- The instrument measures total soluble salts, rather than a specific ion such as
chloride or nitrate.
- There is no independent data on the accuracy or precision of this method.
- The water is subject to evaporation loss under conditions of high temperature
and/or low humidity.
It should be noted that while different ratios of soluble salts (chlorides, sulfates or nitrates) may be present on a surface depending on the location (marine, urban or rural environments), these ionic salts have a detrimental effect on the performance of protective coatings.
Most specifications require that the level of salt on the surface to be painted to be < 5.0 μg/cm²nd some specifications, NORSOK M-501 now require < 2.0 μg/cm² for marine service.
It should be noted that 2.0 μg/cm² is equivalent to 20 mg/m². Some specifications use the mg/m² units for surface soluble salt contamination values.
It has proved difficult to create a known reference surface on a blasted steel substrate with which to compare the different salt contamination measurement systems. The assessment of the analysis methods can be carried out using known solutions of the appropriate salts in pure water but these solutions cannot be used for the determination of the extraction efficiency of the methods when removing salts from the steel surface.
An evaluation of the Saturate Filter Paper Extraction method carried out by an independent team in Saudi Arabia reported the following benefits:
- The method is suitable for a wide range of shapes, orientations, surfaces and
- It is quick and simple to use.
- Battery operated and portable.
- Confirms adequate cleaning of surfaces before coating, aiding the prevention of premature coating failure.
- Reveals the build-up of salts on venerable surfaces, which can be cleaned to increase the lifetime of a coating.
- Test papers can be re-moistened to obtain a similar test result to that originally obtained for confirmation of the test as proof of inspection and its purpose.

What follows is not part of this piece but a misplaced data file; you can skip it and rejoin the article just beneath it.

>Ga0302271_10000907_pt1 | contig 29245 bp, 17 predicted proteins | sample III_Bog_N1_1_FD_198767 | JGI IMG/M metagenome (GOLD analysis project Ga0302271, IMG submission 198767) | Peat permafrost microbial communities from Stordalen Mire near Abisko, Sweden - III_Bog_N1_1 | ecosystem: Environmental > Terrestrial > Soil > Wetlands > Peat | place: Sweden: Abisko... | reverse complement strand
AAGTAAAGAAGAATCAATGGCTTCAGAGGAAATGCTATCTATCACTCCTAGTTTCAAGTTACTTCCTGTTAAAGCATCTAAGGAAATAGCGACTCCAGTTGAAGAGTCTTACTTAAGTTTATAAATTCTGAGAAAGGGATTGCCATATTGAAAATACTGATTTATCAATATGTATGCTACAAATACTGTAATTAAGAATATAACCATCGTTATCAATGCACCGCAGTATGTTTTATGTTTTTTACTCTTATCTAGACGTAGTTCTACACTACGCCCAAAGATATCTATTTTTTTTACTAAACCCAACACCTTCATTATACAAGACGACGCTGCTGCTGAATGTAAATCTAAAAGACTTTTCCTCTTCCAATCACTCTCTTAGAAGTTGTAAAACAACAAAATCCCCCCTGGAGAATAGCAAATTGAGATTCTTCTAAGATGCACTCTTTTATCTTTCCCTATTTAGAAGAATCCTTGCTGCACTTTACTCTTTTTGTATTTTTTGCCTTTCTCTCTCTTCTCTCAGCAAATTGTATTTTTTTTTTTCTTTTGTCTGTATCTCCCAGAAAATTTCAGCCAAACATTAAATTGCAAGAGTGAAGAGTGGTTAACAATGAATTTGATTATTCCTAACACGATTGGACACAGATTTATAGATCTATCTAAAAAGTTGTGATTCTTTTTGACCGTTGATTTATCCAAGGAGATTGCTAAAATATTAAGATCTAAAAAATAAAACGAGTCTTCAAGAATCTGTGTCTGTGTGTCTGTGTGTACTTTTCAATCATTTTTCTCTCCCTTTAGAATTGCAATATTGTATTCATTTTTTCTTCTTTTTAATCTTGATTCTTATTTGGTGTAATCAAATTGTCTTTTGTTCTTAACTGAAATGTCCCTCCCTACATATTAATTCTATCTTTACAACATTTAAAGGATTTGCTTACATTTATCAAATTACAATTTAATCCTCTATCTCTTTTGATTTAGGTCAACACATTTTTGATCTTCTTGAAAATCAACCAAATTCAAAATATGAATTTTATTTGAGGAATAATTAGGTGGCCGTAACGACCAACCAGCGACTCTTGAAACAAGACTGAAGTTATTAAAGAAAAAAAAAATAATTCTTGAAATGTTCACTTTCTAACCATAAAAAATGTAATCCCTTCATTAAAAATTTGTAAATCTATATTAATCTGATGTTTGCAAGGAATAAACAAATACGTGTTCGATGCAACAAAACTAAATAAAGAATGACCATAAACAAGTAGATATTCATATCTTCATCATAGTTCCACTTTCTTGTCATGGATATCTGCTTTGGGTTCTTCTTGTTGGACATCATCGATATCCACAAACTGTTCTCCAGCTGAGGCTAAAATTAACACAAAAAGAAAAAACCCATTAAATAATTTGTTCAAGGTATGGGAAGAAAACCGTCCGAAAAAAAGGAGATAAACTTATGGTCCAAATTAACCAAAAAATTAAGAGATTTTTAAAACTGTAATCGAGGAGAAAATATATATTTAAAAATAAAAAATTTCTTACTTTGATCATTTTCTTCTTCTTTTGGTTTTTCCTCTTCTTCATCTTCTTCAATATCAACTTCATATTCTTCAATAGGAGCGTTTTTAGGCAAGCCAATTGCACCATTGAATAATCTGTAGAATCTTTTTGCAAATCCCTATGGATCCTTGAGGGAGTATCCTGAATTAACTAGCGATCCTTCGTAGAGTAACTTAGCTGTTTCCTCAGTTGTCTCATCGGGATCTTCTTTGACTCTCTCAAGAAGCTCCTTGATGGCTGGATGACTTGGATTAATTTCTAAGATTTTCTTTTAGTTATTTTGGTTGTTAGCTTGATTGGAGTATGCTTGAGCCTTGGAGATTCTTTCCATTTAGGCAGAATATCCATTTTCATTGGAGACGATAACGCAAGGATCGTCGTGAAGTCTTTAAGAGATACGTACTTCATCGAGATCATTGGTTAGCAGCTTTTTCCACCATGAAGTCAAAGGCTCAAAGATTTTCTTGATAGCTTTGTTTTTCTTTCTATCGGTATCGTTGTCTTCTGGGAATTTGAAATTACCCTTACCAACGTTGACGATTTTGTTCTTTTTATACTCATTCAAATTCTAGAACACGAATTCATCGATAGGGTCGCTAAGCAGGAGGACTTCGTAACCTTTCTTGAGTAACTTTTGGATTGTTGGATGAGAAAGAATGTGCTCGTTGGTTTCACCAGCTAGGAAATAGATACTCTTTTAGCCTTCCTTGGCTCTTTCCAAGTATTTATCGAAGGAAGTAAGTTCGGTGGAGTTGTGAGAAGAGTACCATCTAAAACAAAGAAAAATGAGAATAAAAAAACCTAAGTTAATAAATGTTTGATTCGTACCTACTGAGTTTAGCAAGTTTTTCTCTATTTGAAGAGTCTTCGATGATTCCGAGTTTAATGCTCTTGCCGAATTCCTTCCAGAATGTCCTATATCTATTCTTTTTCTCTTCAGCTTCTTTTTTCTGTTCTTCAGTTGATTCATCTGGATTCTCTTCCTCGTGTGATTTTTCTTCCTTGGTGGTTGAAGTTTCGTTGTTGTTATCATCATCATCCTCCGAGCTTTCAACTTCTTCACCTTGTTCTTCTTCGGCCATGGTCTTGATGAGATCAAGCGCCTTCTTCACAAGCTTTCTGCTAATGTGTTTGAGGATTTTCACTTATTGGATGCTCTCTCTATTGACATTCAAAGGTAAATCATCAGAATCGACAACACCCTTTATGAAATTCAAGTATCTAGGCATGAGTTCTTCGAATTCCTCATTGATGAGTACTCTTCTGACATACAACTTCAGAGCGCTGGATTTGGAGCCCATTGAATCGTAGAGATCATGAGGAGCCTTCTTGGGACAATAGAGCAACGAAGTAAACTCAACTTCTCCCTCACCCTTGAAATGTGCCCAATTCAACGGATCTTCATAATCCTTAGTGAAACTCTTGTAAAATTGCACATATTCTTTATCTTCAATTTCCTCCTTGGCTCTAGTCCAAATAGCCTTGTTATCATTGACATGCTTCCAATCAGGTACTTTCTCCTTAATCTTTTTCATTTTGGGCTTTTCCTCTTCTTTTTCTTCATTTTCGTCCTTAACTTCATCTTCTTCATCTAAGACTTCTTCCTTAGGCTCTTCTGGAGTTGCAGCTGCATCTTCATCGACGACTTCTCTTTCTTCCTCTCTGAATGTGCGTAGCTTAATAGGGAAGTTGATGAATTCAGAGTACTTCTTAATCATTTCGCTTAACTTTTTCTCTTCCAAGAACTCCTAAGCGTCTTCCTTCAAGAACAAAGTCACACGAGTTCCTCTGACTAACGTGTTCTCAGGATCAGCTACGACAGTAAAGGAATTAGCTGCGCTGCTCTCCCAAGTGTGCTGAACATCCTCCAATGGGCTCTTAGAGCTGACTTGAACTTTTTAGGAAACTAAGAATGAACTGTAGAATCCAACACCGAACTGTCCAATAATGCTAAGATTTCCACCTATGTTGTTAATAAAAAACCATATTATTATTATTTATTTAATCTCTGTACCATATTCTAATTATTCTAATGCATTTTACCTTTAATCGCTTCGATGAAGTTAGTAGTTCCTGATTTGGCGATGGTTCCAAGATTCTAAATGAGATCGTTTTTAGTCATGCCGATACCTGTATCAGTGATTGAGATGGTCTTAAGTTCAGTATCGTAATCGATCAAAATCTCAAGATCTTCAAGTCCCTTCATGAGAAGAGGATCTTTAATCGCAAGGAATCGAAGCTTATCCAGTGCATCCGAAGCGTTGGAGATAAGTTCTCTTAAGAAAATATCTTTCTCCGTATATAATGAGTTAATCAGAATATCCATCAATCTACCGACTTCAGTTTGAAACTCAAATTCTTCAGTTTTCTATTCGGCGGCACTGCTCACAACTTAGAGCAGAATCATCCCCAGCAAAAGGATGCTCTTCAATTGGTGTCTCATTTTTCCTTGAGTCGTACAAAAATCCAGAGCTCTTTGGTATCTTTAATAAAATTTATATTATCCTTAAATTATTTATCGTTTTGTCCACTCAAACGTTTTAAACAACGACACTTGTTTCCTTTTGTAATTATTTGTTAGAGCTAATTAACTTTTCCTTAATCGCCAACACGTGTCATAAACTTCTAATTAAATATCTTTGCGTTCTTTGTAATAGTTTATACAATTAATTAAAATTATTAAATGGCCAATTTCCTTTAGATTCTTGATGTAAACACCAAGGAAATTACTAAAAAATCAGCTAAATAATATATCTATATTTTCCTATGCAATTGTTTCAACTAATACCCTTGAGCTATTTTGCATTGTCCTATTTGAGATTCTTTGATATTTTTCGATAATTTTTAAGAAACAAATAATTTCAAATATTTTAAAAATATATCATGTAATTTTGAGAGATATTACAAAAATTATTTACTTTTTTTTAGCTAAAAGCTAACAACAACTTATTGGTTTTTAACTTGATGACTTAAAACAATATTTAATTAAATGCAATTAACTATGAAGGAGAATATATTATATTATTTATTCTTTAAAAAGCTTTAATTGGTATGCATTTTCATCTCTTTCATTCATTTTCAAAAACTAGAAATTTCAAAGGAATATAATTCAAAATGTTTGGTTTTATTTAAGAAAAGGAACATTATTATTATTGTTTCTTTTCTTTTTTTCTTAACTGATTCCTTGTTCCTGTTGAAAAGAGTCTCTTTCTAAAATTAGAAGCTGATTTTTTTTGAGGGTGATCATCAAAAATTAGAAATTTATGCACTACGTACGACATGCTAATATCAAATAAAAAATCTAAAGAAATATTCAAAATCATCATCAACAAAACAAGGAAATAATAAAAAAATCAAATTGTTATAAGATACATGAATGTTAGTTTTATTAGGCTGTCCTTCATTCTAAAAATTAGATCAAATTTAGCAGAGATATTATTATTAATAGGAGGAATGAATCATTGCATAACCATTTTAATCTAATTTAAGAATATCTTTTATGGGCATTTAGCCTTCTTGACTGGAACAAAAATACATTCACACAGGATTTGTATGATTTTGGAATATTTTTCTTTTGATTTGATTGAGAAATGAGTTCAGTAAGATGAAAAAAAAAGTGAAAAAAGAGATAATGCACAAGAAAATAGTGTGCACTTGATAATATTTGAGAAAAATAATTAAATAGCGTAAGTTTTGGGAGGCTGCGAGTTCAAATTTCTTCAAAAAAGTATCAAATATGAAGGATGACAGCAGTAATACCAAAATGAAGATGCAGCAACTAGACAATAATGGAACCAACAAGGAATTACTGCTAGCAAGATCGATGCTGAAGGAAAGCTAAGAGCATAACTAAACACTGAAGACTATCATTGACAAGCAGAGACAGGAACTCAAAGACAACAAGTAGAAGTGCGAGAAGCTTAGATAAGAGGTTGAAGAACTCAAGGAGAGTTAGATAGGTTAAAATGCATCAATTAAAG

- Fast reading rates allow multiple tests to be completed.
- The pressure plate ensures a constant and uniform pressure to be applied to the paper.
- The gauge will automatically detect the paper size and automatically adjusts the conductivity value to compensate.
- Non-oxidising gold-plated contacts ensure lifetime accuracy of the readings.
Digital data management has become an important aspect of coating process inspection as it saves time and improves accuracy, allowing important information to be made available to all interested parties quickly.
The most recent development of the conductivity gauge for the saturated filter paper method for soluble salt determination on surfaces prior to the application of coatings has brought this method in to the group of gauges with data management capabilities.
The saturated filter paper method for soluble salt determination has been used for several years and is one of the methods referenced in the SSPC Guide 15. The main advantage of this method is the simplicity and ease of use.
An independent evaluation of the method, using the new design, has confirmed the benefits of this method outlined in SSPC Guide 15.
As with several other salt contamination determination methods, a reference standard for a soluble salt contaminated steel surface is required to fully assess the accuracy of the method and work is continuing to develop a method to produce such a reference standard.